As you drive around the Pacific Northwest or other regions, have you ever noticed that the makeup of the forest changes when you drive from region to region, gain or lose elevation, or cross over a mountain pass? This phenomenon is real, and it happens due to microclimates. Scientists at three Northwest universities took this logic the next step, theorizing that as climate change occurs, it could push the forests themselves to change. These hunches are confirmed in a new study announced today by Oregon State University:
In a new report, scientists outline the impact that a changing climate will have on which tree species can survive, and where. The study suggests that many species that were once able to survive and thrive are losing their competitive footholds, and opportunistic newcomers will eventually push them out. In some cases, once-common species such as lodgepole pine will be replaced by other trees, perhaps a range expansion of ponderosa pine or Douglas-fir. Other areas may shift completely out of forest into grass savannah or sagebrush desert. In central California, researchers concluded that more than half of the species now present would not be expected to persist in the climate conditions of the future.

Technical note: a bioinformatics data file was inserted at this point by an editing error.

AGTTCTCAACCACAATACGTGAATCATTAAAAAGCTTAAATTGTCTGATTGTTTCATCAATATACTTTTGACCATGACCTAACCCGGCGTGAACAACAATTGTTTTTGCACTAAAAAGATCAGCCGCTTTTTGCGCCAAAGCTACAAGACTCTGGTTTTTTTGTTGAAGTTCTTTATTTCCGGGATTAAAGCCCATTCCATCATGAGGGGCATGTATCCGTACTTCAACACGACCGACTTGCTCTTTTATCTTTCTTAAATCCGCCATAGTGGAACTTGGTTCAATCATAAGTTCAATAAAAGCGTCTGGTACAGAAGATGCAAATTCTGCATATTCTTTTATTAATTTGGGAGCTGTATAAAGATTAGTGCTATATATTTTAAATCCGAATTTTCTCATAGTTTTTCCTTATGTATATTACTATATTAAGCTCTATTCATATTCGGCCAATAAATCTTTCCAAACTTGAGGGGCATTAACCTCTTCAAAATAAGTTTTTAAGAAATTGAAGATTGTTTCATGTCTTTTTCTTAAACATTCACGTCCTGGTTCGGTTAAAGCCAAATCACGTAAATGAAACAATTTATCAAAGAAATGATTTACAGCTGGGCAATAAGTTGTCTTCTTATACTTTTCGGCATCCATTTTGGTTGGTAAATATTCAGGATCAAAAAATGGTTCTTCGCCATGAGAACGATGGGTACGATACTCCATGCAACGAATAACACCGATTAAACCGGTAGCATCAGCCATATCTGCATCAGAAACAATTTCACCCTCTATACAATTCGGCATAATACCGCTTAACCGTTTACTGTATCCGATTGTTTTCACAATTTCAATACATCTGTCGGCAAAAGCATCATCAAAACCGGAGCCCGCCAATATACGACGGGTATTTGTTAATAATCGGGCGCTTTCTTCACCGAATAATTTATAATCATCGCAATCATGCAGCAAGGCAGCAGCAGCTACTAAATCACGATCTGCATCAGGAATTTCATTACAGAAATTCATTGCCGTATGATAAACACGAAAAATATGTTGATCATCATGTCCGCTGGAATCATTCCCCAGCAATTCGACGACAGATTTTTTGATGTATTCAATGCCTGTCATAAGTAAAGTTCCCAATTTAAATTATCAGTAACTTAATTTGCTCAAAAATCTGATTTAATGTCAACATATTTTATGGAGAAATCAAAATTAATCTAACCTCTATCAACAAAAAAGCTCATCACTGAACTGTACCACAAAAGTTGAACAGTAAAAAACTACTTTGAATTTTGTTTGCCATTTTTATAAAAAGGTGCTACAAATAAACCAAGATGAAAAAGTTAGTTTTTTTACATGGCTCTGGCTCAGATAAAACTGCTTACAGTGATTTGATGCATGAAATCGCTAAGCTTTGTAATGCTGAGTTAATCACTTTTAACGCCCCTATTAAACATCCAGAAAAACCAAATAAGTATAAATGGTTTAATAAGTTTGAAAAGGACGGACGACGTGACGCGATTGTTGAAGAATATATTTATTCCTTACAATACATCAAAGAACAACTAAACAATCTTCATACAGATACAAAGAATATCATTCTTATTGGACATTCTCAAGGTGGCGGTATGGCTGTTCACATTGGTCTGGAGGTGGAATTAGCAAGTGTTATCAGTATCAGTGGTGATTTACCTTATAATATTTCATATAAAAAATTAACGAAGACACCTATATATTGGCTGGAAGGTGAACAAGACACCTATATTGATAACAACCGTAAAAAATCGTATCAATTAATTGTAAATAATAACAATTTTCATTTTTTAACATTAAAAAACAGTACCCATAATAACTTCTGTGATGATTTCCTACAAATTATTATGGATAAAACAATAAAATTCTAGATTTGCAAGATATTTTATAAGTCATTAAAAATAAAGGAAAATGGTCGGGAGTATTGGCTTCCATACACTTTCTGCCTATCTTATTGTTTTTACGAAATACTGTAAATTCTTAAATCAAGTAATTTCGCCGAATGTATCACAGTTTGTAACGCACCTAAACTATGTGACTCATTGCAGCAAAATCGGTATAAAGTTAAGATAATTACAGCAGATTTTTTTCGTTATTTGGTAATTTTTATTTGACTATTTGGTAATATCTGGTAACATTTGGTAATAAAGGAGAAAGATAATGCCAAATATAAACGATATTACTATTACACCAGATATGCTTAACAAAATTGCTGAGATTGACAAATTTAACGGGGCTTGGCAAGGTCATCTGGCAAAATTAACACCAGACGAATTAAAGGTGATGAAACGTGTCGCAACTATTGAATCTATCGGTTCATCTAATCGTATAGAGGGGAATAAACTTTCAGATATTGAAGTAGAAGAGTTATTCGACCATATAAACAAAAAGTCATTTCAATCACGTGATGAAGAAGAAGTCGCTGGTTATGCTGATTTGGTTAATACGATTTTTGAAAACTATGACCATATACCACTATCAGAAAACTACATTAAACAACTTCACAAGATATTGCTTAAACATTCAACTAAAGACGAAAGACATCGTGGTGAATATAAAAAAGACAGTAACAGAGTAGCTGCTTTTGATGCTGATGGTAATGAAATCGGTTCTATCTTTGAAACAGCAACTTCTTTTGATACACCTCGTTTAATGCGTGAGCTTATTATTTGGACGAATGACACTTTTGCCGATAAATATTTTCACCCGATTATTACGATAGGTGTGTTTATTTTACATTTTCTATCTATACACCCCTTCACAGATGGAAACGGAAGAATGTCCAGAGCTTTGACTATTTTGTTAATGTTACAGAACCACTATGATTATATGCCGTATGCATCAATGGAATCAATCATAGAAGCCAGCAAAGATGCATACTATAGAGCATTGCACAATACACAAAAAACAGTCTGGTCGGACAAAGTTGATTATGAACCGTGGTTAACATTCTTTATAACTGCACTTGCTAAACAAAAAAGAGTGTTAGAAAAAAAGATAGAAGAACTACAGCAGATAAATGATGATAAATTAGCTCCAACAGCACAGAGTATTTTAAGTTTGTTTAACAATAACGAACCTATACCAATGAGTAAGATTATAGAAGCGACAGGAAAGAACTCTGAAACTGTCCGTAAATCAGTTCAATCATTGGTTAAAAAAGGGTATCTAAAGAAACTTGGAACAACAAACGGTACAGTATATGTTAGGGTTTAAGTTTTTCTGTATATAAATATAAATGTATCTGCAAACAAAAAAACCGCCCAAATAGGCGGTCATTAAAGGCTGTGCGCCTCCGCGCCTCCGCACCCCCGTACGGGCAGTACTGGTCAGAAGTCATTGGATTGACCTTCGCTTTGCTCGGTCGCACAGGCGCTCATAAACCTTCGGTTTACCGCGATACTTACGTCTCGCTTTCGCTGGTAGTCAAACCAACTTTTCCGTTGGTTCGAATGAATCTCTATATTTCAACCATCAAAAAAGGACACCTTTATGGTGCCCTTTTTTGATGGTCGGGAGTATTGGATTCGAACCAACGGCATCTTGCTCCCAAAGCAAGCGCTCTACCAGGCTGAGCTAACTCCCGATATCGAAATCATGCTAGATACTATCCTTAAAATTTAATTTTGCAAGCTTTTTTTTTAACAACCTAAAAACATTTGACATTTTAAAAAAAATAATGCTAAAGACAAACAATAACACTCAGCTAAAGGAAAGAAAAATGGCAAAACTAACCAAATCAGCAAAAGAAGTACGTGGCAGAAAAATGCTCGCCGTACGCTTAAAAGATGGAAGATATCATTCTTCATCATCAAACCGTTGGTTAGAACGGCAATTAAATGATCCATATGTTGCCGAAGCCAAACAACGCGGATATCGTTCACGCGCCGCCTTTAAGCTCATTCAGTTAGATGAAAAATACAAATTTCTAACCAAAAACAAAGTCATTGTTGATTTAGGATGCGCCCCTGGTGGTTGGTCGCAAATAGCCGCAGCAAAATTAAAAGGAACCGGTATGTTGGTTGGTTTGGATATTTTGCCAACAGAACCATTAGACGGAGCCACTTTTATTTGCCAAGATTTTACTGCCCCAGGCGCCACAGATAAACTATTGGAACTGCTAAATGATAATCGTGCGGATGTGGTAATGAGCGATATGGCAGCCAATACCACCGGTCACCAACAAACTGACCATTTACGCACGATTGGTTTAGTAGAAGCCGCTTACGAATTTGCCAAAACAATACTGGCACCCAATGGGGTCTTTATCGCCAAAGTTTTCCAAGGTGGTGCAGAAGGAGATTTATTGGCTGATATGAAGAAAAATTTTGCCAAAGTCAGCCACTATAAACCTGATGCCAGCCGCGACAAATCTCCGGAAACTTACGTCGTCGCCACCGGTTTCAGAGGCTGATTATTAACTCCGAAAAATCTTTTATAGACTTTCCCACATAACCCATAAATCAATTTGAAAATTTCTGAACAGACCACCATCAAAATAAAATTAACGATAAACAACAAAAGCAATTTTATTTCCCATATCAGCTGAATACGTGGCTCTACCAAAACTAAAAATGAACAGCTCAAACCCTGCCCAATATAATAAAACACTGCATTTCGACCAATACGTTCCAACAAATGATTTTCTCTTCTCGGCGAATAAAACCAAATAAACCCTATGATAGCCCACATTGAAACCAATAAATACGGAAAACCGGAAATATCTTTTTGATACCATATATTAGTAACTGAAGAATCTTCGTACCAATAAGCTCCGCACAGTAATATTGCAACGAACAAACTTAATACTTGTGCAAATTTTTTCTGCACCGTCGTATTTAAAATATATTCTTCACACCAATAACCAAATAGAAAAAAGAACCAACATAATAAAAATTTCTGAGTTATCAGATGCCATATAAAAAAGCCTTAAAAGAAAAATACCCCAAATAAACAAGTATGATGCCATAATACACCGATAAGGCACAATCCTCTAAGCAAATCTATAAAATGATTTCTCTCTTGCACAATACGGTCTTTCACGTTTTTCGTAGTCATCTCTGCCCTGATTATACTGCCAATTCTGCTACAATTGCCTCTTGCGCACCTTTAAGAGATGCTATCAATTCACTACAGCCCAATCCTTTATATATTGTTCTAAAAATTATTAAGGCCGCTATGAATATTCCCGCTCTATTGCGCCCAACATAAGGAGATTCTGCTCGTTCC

According to Richard Waring, professor emeritus and a lead author of the study, many such changes are already happening. “In some cases the mechanism of change is fire or insect attack, in others it’s simply drought,” he said. “We can’t predict exactly which tree (species) will die or which one will take its place, but we can see the long-term trends and probabilities. The forests of our future are going to look quite different.”
The complete study, “Predicting satellite-derived patterns of large-scale disturbances in forests of the Pacific Northwest Region in response to recent climatic variation,” can be downloaded as a PDF if you click the link.
Photo: The defoliation from major epidemics of bark beetle infestation, such as these in these stands of lodgepole pine in British Columbia, reflects the challenges that tree species across much of the West face as climate changes and threatens their future ability to survive. (Photo courtesy of Oregon State University)